During the 1850's there were approximately 30,000 homeless, orphaned, abandoned children roaming the streets of New York City. These children ranged in age from about 3 to 14 years of age. They begged, stole and scrambled each day to feed themselves, to find a place to lay down and sleep. What it must have been like on the streets of NYC during the winter months makes me shudder. Even in the relative comfort of warmer weather, the streets were dangerous places to roam at night.
These poor children were viewed as a 'problem' for society. Often, I wonder if anyone ever gave a thought to the childrens' 'problem' of being hungry, cold, homeless,frightened, unloved.
The Newsies (boys who sold papers, earning little more than enough for a meal and enough to buy the next day's papers) were luckier than most. Banding together, they had little 'family' groups of their own, for protection, for survival, perhaps even to feel part of a 'family' of sorts.
A young minister, Charles L. Brace, founded the Children's Aid Society, proposing that these children could be saved from a life of degradation, disease, death. By taking them out of the environment they were in and placing them in good wholesome families, it would be possible to give them a 'second chance'.
This became to basis for what is considered the beginning of the 'foster care' system in the US. The program was known as 'The Orphan Train' Project. Through the work of church and women's groups, the children were taken into care, given clean clothes and shoes, made presentable and readied for a journey across country on a train that would stop at designated spots along the way. There the children would be lined up, youngest to oldest, and the residents of the town would inspect them. A young child (3 or younger) were usually picked quickly, as were the older boys. The babies because they were young and could be raised as the couple's own. The older boys? Well, they would be an extra pair of hands on the farm. Cheap labor. Next came girls who were presentable, but not too pretty. They would be another pair of hands to lighten the load of endless housework.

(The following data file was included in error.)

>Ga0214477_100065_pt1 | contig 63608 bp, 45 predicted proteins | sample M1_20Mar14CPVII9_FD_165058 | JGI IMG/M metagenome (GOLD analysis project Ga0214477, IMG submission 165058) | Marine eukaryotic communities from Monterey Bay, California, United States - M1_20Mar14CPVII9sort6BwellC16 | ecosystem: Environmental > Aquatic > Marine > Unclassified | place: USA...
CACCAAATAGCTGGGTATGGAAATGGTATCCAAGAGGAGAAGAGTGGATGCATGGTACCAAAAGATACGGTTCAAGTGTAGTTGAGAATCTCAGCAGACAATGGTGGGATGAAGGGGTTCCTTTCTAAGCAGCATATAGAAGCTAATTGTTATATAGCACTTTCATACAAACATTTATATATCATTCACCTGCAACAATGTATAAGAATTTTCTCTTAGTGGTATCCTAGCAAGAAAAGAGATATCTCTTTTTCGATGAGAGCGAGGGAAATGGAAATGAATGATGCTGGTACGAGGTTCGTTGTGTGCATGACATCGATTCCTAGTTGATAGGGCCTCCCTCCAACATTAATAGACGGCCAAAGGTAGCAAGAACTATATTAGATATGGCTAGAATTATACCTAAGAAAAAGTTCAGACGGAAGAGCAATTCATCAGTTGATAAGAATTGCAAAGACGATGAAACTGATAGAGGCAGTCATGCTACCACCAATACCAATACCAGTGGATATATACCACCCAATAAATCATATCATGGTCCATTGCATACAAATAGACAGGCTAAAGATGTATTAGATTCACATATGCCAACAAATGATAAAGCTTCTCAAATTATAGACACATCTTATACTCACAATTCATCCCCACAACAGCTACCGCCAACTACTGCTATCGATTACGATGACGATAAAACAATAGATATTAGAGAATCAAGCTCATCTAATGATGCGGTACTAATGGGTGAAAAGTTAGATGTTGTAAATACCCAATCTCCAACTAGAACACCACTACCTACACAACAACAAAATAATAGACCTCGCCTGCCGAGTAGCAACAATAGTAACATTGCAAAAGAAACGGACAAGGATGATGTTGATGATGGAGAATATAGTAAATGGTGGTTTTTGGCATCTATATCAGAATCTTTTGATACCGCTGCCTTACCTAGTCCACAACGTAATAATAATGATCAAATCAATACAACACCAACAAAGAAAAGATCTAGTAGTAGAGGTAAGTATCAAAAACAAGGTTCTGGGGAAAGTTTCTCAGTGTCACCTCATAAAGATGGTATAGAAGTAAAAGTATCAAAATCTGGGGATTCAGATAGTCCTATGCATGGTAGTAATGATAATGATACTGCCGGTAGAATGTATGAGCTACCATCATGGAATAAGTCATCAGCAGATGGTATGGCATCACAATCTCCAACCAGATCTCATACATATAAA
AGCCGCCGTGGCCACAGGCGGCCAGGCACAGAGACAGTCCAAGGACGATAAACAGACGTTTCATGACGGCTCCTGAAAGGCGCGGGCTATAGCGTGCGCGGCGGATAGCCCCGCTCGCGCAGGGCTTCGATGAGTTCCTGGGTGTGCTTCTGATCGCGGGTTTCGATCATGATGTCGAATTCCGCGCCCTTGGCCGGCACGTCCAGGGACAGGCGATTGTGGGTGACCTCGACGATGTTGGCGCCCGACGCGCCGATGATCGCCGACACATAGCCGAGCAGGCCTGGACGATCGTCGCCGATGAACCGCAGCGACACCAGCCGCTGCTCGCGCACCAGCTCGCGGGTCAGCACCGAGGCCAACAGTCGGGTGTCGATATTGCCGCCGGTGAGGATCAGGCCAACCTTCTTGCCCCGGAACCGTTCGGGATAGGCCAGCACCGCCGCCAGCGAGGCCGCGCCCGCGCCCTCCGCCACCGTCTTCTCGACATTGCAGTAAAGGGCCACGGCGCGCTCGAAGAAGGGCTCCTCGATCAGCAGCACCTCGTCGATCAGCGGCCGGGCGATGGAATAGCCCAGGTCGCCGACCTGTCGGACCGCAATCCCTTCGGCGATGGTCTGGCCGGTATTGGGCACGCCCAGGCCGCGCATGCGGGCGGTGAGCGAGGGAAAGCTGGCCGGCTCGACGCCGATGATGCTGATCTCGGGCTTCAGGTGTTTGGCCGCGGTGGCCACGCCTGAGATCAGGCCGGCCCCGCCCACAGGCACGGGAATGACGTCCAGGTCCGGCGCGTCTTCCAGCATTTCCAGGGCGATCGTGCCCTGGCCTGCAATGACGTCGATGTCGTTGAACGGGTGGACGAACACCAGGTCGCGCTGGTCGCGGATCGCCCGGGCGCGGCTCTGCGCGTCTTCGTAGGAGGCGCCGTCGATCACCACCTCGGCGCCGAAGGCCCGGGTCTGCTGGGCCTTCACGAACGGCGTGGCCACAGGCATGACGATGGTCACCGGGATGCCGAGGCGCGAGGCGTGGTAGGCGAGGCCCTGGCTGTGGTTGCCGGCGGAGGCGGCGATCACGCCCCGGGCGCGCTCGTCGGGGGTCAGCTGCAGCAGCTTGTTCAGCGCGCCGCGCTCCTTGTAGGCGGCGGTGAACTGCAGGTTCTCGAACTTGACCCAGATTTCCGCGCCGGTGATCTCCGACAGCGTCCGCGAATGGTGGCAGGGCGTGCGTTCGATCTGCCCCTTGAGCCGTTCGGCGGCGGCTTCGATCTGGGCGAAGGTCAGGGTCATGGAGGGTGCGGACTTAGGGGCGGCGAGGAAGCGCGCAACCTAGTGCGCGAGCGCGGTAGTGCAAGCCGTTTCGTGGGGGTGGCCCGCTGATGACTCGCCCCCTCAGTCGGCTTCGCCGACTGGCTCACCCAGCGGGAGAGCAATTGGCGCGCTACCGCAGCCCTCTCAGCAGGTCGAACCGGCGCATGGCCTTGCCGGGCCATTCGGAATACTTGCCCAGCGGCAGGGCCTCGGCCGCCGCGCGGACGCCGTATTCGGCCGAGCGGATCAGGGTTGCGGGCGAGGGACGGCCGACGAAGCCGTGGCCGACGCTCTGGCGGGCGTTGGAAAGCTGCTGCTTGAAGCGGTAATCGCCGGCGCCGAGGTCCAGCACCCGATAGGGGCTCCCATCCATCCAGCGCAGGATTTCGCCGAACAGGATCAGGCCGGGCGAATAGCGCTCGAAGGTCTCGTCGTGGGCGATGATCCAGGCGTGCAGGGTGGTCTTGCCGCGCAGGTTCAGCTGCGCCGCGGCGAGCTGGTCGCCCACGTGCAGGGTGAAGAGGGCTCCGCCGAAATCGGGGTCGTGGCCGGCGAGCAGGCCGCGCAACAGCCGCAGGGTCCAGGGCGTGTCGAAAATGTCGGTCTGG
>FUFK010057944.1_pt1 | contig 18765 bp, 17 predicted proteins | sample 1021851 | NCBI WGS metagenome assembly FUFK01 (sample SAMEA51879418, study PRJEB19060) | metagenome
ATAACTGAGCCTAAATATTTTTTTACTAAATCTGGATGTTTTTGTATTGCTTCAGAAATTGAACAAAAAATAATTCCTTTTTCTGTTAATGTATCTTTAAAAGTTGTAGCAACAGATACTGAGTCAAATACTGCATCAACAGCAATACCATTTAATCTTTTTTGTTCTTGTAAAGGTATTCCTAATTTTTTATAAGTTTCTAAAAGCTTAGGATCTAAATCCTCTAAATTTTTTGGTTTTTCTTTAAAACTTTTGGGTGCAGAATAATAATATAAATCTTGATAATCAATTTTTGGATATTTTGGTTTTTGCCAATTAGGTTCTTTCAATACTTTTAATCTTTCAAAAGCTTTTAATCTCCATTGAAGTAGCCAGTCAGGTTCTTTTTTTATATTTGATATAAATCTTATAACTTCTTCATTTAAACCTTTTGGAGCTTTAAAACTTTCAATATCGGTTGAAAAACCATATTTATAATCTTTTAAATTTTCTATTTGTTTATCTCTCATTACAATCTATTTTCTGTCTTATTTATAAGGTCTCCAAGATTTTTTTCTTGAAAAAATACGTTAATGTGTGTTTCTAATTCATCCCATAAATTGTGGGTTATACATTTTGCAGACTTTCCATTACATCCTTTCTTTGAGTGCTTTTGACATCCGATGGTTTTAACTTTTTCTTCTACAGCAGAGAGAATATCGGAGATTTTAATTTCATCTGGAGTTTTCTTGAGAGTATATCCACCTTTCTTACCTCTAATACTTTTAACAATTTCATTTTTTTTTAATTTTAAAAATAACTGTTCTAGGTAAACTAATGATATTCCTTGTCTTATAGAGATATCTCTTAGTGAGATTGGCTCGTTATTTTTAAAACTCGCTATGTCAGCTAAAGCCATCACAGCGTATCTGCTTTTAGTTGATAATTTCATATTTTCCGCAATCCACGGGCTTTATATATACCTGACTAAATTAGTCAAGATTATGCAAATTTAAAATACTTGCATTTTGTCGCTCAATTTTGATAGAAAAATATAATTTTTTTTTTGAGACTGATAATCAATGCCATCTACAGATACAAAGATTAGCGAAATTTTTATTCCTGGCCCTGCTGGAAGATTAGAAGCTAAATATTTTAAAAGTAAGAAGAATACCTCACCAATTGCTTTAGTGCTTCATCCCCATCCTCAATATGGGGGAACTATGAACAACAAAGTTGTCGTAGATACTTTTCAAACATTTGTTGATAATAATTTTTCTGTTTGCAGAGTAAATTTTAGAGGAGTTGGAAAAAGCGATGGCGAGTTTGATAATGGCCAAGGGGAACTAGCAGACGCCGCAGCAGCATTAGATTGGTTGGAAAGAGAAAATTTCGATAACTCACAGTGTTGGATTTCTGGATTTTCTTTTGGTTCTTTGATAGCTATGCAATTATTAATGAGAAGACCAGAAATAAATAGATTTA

As with any situation, some children were picked by good and loving people. They were taken into the homes of a family that wanted them for themselves, and not a free source of labor. Many opponents of the Orphan Train system likened the project to 'indentured servitude'. Sadly, there are many, too many, stories of cihldren who were placed in a home only to be rejected again. The child would then find themselves placed somewhere else, to start all over. Often, being placed again and again, until finally, they would run away.
During the years 1854 - 1929 some 250,000 children (that's a quarter of a million!!!) were placed in care through the Orphan Train program. Some children were blessed to be placed with families that adopted them and made them their own. Some were given food, shelter, an education, but, always there was the knowledge they were not family. Some were abused, neglected, made to work from morning till night. Many ran away - some ran away from the unkindness they found. Some ran away hoping to go back to their lives before. Many children, grateful and relieved to find a home, expressed the same sentiment - they would give it all up if they could only see their mothers again.
The PBS American Experience program about the Orphan Train is a wonderful way to learn more about the children. There is also a organization made up of people who were part of the program. The links for both of these are here -
Many books have been written about the subject. One, recently, was 'Orphan Train' by Christina Baker Kline. The more things change, the more they seem to stay the same.
This week's alphabe-Thursday is brought to you by the letter O and Jenny Matlock's wonderful group. You can join us by clicking on the link to the right.